Suspect in death of American in Italy to stay behind bars, judge rules

ROME -- An Italian judge on Saturday upheld the arrest of a Senegalese man jailed in the slaying of an American woman, the suspect's lawyer said.

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The judge questioned Cheik Tidiane Diaw, suspected of killing Ashley Olsen, at a closed-door hearing earlier in Florence to determine if he should stay in jail. The lawyer, Antonio Voce, said Judge Matteo Zanobini ruled that Diaw should remain behind bars.

While prosecutors have accused Diaw of aggravated homicide, no formal charges have been lodged.

Olsen, 35, originally from Florida, was found dead in her apartment on Jan. 9 after her Italian boyfriend, an artist in Florence, became alarmed when he hadn't heard from her and asked the apartment's owner to let him inside to check.

An autopsy determined she had been strangled a day earlier and also suffered skull fractures. According to witnesses, Olsen and Diaw met at a Florence nightclub a few hours before the attack.

Prosecutors said surveillance video cameras along the route showed the two walked together toward her apartment. They also told reporters that Olsen and Diaw weren't very lucid since they had consumed alcohol and likely other substances. Investigators said the woman was slain after the two had sex, which the prosecutors described as consensual. Lab analyses following last week's autopsy are expected to determine exactly what substances Olsen had consumed.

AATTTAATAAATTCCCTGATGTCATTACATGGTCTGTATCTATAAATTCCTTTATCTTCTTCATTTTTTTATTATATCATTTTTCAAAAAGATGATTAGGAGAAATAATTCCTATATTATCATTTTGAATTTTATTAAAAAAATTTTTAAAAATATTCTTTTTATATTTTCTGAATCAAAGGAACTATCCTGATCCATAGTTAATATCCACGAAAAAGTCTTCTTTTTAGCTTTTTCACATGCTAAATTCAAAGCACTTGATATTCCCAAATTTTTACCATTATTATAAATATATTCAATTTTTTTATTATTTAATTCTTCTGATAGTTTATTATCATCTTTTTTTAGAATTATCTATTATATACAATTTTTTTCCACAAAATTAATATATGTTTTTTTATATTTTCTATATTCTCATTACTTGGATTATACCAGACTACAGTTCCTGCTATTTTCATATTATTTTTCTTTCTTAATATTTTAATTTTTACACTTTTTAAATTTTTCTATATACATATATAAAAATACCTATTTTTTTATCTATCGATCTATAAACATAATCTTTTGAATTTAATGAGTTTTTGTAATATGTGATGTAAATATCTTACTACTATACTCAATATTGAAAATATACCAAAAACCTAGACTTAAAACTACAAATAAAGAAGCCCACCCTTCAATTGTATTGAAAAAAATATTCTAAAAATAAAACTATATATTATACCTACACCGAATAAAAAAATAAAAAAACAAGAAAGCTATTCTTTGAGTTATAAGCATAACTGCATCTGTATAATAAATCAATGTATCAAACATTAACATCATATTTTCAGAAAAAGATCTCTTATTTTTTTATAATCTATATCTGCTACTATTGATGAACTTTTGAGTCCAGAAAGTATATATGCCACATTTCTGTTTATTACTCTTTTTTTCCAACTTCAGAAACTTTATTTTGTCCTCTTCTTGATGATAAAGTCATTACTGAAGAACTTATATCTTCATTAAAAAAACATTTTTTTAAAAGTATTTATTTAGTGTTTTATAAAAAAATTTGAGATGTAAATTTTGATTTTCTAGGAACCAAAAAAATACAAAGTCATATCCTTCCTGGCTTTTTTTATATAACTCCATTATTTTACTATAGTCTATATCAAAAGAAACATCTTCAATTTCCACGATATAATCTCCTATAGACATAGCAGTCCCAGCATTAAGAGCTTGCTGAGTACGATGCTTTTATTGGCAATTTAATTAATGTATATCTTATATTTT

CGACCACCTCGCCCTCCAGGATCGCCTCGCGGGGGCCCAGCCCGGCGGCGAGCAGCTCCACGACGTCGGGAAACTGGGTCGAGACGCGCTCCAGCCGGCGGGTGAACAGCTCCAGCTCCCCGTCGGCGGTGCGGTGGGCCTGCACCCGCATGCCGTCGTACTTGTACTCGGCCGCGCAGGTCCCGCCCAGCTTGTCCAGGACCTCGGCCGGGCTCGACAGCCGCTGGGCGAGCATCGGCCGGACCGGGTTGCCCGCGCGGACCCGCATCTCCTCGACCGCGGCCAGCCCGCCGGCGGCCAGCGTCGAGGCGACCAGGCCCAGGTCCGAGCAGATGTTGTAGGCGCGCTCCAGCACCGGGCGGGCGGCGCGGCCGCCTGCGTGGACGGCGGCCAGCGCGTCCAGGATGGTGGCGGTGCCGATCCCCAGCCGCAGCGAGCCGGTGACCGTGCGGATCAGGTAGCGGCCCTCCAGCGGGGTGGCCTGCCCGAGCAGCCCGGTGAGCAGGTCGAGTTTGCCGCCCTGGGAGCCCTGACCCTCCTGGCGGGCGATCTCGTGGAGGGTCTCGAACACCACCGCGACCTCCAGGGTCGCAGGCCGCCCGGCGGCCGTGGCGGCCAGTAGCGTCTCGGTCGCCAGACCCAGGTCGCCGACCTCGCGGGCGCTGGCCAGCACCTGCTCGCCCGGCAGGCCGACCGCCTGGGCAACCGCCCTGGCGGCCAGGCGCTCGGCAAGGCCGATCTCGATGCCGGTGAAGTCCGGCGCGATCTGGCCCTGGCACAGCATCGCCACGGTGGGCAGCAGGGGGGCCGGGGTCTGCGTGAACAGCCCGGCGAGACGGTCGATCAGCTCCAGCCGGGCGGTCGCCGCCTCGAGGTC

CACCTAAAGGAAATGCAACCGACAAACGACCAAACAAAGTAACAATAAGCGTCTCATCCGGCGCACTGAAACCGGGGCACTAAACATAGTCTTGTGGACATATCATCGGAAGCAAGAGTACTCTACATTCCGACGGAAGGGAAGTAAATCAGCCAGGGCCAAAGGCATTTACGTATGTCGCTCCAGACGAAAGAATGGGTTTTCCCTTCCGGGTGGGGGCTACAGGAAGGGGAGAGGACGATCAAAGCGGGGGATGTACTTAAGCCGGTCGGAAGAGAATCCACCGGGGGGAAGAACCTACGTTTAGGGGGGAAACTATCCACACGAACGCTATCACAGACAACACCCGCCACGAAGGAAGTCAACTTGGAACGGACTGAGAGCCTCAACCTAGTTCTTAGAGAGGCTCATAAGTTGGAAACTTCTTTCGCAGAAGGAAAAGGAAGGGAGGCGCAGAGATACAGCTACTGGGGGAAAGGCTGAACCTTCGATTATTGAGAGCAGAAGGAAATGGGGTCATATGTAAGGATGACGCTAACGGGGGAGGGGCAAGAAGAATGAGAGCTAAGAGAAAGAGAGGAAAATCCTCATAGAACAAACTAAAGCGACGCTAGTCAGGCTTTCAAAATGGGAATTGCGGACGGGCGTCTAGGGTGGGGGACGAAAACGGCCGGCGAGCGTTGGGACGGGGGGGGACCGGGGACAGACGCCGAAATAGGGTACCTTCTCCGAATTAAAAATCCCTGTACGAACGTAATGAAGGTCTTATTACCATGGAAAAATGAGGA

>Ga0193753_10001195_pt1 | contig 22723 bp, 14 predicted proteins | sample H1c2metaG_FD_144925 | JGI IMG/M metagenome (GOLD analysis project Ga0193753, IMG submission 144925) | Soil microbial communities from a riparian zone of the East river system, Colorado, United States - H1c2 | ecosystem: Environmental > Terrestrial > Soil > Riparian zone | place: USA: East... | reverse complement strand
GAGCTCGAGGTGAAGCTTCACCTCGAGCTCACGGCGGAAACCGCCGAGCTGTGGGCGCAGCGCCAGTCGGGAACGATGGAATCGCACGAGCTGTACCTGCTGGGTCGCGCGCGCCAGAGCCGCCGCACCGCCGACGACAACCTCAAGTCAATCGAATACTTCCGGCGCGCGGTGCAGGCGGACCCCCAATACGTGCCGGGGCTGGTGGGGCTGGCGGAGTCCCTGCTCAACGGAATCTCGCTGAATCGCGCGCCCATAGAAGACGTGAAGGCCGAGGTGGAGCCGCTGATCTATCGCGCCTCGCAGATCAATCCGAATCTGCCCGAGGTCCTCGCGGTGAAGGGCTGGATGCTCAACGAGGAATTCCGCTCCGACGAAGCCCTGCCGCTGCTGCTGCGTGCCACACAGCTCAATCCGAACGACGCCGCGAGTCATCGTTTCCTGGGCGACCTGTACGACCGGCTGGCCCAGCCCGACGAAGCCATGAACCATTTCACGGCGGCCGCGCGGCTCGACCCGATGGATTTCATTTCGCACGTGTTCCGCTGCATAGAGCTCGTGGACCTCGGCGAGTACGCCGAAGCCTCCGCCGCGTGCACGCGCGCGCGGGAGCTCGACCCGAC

Voce said Diaw has told investigators that he and Olsen consumed "a lot of cocaine and a lot of alcohol."

Speaking by telephone from Florence, the lawyer also said his client Diaw told the judge at the hearing that he used Olsen's telephone to try to call for help. Investigators have said Diaw took the woman's phone with him when he left the apartment.

According to the lawyer, Diaw denies strangling Olsen, contending he pushed her to the floor twice after she shoved him in what he described as humiliating attempt to make him leave the apartment after sex. Voce says Diaw has also maintained that Olsen was alive when he left the house in a taxi.

Police arrested him after finding traces of his DNA on a condom and cigarette butt in the apartment. Diaw, 27, was living at his brother's flat in Florence and had work giving out publicity flyers about the city's nightclubs.

Olsen's funeral was held Friday in Florence. Her burial had to be in Italy, because the murder probe is still in progress.

Her father teachers at a design school in Florence, a city that draws foreigners for its Renaissance architecture and its art-rich museums and churches. She moved there a few years ago.


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